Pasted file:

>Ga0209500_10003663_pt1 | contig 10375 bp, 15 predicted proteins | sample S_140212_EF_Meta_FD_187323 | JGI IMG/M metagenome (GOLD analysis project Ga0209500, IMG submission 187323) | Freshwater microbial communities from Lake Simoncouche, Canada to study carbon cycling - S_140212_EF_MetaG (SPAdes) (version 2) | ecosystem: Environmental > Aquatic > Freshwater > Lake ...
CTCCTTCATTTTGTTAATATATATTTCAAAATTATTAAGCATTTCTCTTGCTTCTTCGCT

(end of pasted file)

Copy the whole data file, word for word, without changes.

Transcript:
>Ga0209500_10003663_pt1 | contig 10375 bp, 15 predicted proteins | sample S_140212_EF_Meta_FD_187323 | JGI IMG/M metagenome (GOLD analysis project Ga0209500, IMG submission 187323) | Freshwater microbial communities from Lake Simoncouche, Canada to study carbon cycling - S_140212_EF_MetaG (SPAdes) (version 2) | ecosystem: Environmental > Aquatic > Freshwater > Lake ...
CTCCTTCATTTTGTTAATATATATTTCAAAATTATTAAGCATTTCTCTTGCTTCTTCGCT